Â I multiply them together.

Â That's my target number, that's the number I'm trying to get.

Â Then I multiply the three six sided dice, and I try to put them together to

Â form an equation that gets me a result that is close to the target as possible.

Â Now use the three dice, and I can use add,

Â addition, subtraction, multiplication, division, or

Â exponentiation in between them, alright.

Â And I'm trying to make an equation of the form A op B op C, alright.

Â And, you know, A and B, A op B is

Â in parentheses here for the purposes of this game, okay.

Â So I evaluate A op B first, and then the result there, I do that result op C.

Â Okay?

Â Now, let's play alright?

Â Let's run this program.

Â And run it, okay, so it says the target is 48,

Â because I rolled 6 and 8 on my 2, 12 sided dice.

Â And then my 3, 6 sided dice; I got 5, 6 and

Â 1, and I try to make an equation that got me close.

Â It says, six minus one, plus five, divided by five.

Â That doesn't seem like it's right because, there are

Â too many numbers in there right, and too many operations.

Â So it's not of the form A op B equals C all right?

Â So clearly, I have a problem.

Â 5:59

All right, I know I have a problem, so let's try and find it.

Â Well, let's go down to the bottom here first to the play function.

Â This is actually playing the game.

Â Let's look at what it does.

Â First it rolls two 12-sided dice as the target

Â dice and takes their product and then it rolls three

Â six-sided dice as the other dice that I'm trying to

Â make the equation out of and that prints them out.

Â Let's look at these printouts.

Â Well, the target is 48, rolled six and an eight.

Â Well, that seems like that's reasonable and

Â the regular dice are five, six, and one.

Â Well, that seems like that's reasonable too.

Â So, I believe, that's probably okay.

Â Now I should actually confirm that but for the sake

Â of time in this video, okay, I'm going to skip that step.

Â But you should go off and confirm that, that's working correctly.

Â Next, I make a bunch of equations here, out of the dice.

Â All right, so I have a set of ops plus, minus, times, divided by, and power.

Â And the dice and I make the equation.

Â So first, well I know this is correct, right?

Â But let's print them out.

Â Print equations.

Â Okay, so, let's run this game again.

Â 7:04

okay.

Â Here's the first mistake you might make, okay, trying to debug this,

Â now, when I have this many equations is going to take forever, okay.

Â I'm not going to, I can't really see, are these right, I have no idea, okay.

Â Well, yeah, I can kind of tell right off the bat 4 plus 4 plus 3 plus 3 equals 14,

Â well, that has four dice in it and I

Â only have three dice so, yeah, this is probably wrong.

Â But, the first thing I want do is, you know, sort of cut things down, okay?

Â And I also don't like this randomness okay?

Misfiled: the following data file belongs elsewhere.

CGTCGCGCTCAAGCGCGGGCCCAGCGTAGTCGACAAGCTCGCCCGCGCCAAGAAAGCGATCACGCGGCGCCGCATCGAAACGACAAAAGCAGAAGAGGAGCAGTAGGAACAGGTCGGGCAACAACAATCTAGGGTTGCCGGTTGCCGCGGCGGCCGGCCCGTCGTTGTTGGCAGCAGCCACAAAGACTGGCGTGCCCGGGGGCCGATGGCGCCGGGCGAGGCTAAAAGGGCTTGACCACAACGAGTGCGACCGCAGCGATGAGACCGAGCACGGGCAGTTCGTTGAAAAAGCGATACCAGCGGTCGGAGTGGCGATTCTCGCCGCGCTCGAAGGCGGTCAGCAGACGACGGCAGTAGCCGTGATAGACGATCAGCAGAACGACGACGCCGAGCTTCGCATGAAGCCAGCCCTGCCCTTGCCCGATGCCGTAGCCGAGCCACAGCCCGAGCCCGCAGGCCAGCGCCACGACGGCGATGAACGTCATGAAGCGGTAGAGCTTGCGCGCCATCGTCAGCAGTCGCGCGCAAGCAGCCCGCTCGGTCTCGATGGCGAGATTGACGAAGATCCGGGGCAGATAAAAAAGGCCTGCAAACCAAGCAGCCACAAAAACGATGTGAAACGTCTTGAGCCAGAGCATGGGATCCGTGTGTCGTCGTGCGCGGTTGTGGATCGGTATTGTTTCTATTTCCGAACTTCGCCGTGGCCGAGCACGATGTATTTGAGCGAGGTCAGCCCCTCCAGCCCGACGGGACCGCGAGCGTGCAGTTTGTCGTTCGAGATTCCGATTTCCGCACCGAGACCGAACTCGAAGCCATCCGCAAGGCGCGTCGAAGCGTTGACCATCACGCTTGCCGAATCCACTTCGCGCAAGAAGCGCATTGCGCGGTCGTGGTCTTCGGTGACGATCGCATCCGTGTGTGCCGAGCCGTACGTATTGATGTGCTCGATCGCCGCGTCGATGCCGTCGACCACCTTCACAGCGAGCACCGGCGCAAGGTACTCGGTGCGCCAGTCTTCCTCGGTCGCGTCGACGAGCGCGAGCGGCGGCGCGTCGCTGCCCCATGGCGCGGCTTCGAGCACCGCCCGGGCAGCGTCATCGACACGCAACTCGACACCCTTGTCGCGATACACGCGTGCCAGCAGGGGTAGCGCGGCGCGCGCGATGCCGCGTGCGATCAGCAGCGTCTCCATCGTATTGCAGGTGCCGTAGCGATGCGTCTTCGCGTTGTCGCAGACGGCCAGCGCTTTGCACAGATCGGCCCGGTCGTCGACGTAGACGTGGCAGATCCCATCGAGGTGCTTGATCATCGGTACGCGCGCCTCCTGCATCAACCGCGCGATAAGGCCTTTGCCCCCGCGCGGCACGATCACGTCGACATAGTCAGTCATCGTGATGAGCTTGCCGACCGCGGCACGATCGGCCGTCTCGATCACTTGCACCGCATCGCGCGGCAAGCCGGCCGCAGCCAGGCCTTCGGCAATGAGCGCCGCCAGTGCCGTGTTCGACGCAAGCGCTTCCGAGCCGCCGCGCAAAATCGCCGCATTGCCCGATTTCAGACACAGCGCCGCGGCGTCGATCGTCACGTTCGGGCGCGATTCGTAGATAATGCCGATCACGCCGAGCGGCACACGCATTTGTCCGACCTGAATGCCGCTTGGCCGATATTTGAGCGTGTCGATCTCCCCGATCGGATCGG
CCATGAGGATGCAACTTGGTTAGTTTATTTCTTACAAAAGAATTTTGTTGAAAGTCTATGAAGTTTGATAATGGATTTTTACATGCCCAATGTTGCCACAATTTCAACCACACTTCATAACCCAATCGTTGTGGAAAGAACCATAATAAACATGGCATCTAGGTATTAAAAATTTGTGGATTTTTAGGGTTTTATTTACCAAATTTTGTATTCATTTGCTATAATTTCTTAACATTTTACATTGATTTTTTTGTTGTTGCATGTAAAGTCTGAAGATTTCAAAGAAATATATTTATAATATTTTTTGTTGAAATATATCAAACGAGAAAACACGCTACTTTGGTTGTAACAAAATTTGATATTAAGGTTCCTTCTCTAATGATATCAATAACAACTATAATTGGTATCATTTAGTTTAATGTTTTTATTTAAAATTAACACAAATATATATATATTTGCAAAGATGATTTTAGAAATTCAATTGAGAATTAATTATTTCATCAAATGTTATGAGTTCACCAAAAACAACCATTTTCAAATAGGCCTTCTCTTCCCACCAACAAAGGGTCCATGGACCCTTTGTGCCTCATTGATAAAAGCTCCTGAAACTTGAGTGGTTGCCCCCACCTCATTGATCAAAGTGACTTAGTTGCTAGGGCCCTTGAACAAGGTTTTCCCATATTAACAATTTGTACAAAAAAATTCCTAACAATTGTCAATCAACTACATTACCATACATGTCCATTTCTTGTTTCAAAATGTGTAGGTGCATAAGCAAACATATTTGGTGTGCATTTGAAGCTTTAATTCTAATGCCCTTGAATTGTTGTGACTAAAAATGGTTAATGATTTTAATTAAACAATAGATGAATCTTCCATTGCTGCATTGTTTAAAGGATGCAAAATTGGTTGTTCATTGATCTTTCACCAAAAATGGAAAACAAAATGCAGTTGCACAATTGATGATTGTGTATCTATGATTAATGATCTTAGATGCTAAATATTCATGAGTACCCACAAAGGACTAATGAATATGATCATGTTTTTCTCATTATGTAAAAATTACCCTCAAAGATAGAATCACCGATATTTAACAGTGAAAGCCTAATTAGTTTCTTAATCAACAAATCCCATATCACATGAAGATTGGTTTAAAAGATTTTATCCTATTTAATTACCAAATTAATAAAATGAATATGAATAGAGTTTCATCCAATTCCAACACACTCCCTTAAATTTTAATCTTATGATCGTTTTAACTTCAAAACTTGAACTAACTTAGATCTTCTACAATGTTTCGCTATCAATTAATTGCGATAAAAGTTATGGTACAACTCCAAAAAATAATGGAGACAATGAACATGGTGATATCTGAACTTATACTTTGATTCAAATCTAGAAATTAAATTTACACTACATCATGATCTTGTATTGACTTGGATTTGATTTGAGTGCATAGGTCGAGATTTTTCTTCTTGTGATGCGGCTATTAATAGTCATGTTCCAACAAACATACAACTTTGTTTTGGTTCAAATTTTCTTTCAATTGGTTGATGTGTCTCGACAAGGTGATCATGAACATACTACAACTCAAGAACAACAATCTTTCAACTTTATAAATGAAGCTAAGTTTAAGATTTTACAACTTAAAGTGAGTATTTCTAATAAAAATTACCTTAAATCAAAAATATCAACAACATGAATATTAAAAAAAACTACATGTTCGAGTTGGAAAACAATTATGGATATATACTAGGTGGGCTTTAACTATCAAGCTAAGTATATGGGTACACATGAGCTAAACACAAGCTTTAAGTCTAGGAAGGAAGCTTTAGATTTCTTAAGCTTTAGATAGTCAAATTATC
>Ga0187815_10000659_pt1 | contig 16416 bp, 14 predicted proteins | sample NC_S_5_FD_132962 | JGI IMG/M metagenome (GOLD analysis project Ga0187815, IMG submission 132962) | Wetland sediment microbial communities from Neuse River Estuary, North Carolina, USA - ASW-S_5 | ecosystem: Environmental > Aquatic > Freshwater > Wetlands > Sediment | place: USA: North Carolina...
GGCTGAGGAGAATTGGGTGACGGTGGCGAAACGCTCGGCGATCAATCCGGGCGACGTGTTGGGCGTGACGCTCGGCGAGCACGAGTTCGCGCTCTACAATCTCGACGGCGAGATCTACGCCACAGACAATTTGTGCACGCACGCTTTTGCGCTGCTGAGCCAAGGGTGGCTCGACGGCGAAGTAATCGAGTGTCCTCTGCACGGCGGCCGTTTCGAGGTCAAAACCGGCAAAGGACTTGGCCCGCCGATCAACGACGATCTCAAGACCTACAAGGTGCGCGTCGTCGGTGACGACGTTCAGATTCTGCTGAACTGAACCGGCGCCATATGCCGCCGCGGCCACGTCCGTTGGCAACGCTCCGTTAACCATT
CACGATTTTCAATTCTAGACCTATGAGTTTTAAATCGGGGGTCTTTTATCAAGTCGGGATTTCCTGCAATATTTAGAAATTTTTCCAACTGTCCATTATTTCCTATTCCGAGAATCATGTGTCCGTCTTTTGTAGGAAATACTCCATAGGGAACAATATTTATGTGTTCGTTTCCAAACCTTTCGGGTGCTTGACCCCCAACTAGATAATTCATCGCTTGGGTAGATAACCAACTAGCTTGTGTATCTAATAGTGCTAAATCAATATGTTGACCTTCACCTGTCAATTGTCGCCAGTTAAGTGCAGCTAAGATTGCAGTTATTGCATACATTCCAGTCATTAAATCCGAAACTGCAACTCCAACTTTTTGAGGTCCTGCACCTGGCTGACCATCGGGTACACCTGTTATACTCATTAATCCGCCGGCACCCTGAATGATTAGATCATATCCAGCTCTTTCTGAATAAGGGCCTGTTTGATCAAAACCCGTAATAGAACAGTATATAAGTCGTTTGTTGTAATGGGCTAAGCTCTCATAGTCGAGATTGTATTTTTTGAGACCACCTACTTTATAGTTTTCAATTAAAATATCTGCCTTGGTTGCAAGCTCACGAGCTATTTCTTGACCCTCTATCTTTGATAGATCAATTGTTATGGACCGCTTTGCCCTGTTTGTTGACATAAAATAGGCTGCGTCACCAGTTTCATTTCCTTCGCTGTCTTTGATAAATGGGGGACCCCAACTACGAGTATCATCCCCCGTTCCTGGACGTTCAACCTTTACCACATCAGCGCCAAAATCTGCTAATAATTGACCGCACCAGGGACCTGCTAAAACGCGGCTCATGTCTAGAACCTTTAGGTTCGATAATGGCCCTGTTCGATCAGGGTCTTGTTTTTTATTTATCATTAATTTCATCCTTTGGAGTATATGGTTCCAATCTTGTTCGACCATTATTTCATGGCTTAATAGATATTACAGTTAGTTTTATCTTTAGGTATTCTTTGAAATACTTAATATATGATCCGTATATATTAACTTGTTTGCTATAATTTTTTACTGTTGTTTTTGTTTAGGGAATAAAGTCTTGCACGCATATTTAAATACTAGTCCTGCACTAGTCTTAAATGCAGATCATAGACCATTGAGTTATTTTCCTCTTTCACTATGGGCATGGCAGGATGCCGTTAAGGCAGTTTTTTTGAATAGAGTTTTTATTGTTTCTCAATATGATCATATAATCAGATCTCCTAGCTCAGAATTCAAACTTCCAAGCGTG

Â This randomness is going to make it so that it does a different thing every time.

Â So, I'm going to actually change this here,

Â 8:40

Okay, yes, now I have many fewer equations,

Â all right, So, now I've cut things down.

Â I've got repeatable behaviors here that inputs are always going to be the same.

Â I have fewer equations that I need to deal with, all right.

Â So, I have some more hope here of figuring out what's gong on, all right.

Â Well this print out that I've go here is not all that useful.

Â Let's print the length of the equations, how

Â many there are and for equations in equations.

Â Print tqn, all right.

Â Hopefully this now, okay, much more readable, much easier to understand.

Â I have eight equations all right and just for fun you know, let's put this back.

Â 9:43

Alright, I know the equations are to big so let's see if i can figure out why.

Â Let's go up here to make equations.

Â Alright here we are making our equations, and first of all we generate all the

Â permutations of the dice and then we generate

Â all the sequences of operations that we have.

Â Alright, well, let's look at that.

Â So what are all the permutations of these dice?

Â Print dice

Â 10:14

One three three one.

Â All that seems reasonable, right?

Â Okay.

Â If I have the dice one and three, all the

Â possible orderings of that is one and three, three and one.

Â All right, fine.

Â Now, let's print ops orders.

Â Okay, so, now I'm trying to get all the sequences of the operations.

Â And remember I cut this down to plus and minus to make my life a little bit easier.

Â Let's see that, alright.

Â We have plus plus, plus minus, minus plus and minus, minus.

Â Well that seems right, doesn't it?

Â 11:04

Okay.

Â And let's scroll back up and yes.

Â I am getting plus, plus, plus, plus, plus, minus.

Â So, it is enumerating all the possibilities, all the sequences that I

Â can get with plus and minus but it's not the right size.

Â Okay?

Â So, I'll put this back to one and three.

Â 11:31

Well, I look through this and, do you see the bug?

Â [LAUGH] Maybe, maybe not.

Â All right, but basically what's happening here is that I now immediately see this.

Â And you may not.

Â You may need to put print statements in here.

Â But again, for the sake of time, I'm going to jump to it.

Â I have a plus one in here that shouldn't be there.

Â [LAUGH] All right?

Â Let's run this now.

Â Okay, now we get plus and minus.

Â 11:56

This seems Okay?

Â I have the single operator.

Â Okay.

Â The only way of doing it, if whether I have

Â plus or minuses, I can either adjust plus or adjust minus.

Â Okay.

Â Well, now I have got a complete, like error, down here.

Â okay.